Trust me. When I saw that Playboy was doing an article on werewolves in Vermont, I was as surprised as you were. For once in my life, when I said I was reading it for the articles, I was actually telling the truth. Playboy asks the question "Are werewolves actually real?"
In 1994, Jack Nicholson played the character Will Randall, a Manhattan book editor who was attacked by a wolf in rural Vermont, causing him to later become a werewolf. As much as we may love Nicholson (and his Wolf costar Michelle Pfeiffer), the only thing truly scary about the movie was how bad it was. But just as every piece of good fiction is built on a kernel of truth, so too is bad fiction it seems.
Of course there’s no such thing as werewolves — we all know that. But according to some, Randy Quaid isn’t the only hairy creature crossing the Canadian border in Vermont.
In 2006 a woman named Tonya reported spotting not one, not two, but three werewolves chasing her car as she drove through a more heavily populated area in the state. Folklorist Joe A. Citro described the report in his handy companion, The Vermont Monster Guide. As the story goes, Tonya was driving home one night “when she caught motion at the side of the road, she slowed down some more, not wanting to collide with some family pet. What she saw was like a house pet from hell! An enormous, four-legged animal was loping along beside her car. Occasionally it would leer at her, face to face, as she looked back. It wasn’t a dog, she knew that right away. But what was it?” Tonya is convinced she was pursued by a pack of northern Vermont werewolves, Citro says.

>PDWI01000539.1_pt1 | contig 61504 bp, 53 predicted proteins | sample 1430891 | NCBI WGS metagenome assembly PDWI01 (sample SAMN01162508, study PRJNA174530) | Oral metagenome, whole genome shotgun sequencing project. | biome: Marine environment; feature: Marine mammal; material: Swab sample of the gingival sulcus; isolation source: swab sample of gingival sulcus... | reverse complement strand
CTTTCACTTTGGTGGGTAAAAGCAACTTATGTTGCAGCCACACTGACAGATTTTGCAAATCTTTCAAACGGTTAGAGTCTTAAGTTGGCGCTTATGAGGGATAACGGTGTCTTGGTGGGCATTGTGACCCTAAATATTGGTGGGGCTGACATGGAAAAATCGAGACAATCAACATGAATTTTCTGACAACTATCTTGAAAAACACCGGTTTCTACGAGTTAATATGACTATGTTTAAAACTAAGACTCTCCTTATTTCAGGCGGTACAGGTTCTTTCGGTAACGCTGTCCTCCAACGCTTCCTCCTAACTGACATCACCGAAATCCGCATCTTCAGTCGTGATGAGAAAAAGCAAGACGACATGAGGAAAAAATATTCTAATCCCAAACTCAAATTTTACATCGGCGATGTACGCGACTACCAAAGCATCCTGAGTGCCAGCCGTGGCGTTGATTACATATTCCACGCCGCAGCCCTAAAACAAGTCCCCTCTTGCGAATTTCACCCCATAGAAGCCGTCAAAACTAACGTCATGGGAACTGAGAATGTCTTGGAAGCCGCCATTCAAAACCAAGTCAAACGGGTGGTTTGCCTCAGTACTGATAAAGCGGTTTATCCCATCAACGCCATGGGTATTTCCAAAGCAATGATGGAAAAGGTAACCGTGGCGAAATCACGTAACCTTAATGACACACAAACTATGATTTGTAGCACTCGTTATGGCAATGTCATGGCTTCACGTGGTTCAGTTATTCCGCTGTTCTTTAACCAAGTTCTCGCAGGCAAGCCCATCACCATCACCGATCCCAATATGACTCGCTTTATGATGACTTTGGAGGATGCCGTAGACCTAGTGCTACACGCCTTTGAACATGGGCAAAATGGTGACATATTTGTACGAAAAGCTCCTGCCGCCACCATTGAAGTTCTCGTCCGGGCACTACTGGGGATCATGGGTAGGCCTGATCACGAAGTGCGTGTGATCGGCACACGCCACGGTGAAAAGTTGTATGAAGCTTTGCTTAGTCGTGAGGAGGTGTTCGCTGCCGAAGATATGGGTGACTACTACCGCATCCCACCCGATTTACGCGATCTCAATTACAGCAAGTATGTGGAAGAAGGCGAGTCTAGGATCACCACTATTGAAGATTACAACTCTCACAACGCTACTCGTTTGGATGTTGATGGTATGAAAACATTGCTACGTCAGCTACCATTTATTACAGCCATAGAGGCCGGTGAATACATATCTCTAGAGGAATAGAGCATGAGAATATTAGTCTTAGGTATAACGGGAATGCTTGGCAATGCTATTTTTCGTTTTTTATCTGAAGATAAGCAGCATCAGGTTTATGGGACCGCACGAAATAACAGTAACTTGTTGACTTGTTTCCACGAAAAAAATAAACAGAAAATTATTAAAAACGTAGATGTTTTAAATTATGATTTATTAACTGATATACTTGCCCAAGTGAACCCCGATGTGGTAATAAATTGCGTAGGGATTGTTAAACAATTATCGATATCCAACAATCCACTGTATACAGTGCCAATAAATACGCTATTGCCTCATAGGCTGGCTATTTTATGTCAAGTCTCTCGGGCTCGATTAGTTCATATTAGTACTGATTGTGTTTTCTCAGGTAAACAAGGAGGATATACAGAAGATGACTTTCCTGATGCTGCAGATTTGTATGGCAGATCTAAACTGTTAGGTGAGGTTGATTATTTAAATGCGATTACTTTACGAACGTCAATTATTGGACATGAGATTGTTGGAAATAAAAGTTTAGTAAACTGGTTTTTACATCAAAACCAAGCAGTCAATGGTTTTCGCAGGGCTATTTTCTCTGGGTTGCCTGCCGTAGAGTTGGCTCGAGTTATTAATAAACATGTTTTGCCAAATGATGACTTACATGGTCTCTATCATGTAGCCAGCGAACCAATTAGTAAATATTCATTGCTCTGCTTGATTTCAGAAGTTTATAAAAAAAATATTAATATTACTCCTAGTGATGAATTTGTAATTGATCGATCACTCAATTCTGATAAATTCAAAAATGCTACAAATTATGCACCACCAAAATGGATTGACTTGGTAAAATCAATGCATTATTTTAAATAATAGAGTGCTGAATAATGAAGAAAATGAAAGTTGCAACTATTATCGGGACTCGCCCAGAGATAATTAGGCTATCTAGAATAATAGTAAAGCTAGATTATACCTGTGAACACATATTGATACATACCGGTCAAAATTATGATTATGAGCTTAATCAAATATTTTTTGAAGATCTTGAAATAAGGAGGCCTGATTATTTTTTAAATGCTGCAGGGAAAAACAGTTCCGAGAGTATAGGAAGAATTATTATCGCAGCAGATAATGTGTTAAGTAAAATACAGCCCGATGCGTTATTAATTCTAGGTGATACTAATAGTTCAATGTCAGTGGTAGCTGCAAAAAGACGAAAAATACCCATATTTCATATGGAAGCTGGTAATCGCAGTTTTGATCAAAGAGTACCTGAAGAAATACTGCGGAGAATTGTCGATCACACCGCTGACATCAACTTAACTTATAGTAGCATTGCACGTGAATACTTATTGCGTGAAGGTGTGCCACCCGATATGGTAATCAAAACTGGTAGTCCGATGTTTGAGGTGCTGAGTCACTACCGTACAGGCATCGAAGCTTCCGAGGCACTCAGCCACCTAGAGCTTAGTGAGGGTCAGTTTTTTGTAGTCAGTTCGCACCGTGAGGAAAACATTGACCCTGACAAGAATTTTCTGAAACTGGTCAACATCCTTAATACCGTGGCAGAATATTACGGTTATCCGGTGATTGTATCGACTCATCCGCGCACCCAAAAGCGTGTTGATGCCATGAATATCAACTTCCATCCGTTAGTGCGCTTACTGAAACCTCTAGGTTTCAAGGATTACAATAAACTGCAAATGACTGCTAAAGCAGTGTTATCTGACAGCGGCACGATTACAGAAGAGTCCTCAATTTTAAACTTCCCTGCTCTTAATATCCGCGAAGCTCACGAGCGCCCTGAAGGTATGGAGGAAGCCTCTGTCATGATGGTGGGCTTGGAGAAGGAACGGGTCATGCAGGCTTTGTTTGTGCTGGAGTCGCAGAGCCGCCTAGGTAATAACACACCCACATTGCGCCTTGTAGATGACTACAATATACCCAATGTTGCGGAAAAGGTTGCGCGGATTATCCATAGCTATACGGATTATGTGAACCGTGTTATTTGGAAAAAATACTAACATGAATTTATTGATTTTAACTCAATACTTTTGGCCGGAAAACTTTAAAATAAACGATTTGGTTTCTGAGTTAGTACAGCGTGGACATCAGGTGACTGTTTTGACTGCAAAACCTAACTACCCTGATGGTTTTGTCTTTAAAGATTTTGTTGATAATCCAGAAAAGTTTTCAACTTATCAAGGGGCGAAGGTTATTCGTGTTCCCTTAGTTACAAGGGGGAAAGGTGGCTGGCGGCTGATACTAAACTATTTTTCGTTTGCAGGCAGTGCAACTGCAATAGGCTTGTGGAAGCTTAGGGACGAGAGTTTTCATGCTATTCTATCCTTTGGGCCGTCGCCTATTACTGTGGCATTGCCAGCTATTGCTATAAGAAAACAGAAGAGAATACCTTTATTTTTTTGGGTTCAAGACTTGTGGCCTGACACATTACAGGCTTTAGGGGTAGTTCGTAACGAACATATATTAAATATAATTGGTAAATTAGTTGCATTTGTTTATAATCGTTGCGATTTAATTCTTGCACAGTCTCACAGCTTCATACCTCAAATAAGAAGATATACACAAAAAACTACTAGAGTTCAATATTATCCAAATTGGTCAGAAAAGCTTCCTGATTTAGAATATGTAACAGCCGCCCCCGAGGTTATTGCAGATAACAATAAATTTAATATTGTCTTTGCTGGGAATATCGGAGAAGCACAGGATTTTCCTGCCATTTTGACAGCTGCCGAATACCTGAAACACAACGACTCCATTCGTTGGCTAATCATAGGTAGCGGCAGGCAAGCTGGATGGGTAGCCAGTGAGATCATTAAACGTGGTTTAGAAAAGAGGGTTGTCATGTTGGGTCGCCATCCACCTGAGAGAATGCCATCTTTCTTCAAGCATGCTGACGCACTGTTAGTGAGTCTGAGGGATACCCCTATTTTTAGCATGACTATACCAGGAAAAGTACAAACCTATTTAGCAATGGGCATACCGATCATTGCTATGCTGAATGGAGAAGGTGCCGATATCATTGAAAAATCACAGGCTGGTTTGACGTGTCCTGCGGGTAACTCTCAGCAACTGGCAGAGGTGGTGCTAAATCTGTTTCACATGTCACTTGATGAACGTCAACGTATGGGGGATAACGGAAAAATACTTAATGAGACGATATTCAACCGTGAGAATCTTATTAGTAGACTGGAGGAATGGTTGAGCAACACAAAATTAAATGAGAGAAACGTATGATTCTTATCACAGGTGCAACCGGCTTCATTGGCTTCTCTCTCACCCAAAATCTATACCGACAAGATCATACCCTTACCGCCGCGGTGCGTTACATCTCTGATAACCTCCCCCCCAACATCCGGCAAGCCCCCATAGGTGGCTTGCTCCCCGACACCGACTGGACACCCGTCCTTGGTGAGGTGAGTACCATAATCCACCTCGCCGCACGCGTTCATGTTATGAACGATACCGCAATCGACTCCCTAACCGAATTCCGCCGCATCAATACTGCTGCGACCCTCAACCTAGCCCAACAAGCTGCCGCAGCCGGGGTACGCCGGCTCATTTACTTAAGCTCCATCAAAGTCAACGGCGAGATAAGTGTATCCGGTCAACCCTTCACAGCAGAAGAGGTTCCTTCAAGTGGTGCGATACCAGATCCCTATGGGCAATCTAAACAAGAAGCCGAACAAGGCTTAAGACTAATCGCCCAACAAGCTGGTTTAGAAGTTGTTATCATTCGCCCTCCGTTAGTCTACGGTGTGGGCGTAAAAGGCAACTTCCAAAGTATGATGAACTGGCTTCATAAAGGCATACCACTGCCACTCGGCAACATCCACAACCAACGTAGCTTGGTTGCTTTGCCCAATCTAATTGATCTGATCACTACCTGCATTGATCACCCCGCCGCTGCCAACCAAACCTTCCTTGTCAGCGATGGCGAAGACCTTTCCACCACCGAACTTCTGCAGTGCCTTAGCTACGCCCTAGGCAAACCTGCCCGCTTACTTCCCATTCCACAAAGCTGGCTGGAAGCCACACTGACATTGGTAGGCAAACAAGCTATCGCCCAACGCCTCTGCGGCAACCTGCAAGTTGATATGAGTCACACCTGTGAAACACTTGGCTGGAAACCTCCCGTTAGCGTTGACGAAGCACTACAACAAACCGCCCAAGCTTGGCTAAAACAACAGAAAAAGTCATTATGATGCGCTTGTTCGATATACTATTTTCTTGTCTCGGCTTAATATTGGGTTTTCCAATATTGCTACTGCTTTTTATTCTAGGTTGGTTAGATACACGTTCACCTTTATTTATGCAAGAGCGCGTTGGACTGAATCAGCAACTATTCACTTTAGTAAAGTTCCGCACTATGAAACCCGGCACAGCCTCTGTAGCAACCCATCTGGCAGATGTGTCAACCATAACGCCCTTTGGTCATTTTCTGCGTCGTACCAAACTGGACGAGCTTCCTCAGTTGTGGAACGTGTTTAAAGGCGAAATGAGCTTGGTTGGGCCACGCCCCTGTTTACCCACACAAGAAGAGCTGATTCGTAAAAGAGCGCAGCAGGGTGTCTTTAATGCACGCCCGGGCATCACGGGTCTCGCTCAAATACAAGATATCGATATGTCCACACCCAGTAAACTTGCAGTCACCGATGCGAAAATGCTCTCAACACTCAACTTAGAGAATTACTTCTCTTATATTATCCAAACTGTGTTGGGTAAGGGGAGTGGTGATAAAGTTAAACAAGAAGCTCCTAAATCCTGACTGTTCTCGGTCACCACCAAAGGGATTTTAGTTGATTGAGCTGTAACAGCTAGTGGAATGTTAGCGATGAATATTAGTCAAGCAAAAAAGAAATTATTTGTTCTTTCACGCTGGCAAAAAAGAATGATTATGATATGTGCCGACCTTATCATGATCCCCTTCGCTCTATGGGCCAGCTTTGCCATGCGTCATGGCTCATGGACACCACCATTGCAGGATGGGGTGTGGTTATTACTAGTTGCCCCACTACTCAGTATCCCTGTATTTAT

Based on Citro’s research, one might conclude that werewolves are rare in Vermont, but not necessarily new. He notes one of the first recorded sightings was reported by F. Barrows Colton in National Geographic Magazine, in May of 1951. According to Colton, he, his father and a logger named Joe Leblanc went on a hunting trip near Groton Pond. Colton says Leblanc disappeared and “finally turned up at a near-by sawmill village with a wild look in his eyes. In the woods, he had seen the awful loup-garou and had got out of there fast.”
It was during a completely unrelated bit of reporting that I came across another, more recent werewolf story where a young woman from the same area allegedly left her place of work in the early morning hours and — much like the logger Leblanc — vanished into the woods. The young woman was never found. Out of respect, I’ll not rehash some of the sordid details of her disappearance here, but I can say with certainty that the Vermont State Police are not interested in any paranormal hypotheses involving werewolves or any other shape-shifters. I had to look elsewhere for some insight into the rumors and their basis in local lore.
I asked Joe Citro about the reports, but he said after 2006, the trail of the werewolf went cold. “I did a lot of research and put the call out to a lot of people. There must be some kind conspiracy of silence,” Citro says, “I mean, if your neighbor is a werewolf, it might not be wise to make it known, you know…?”
For the full article, click here.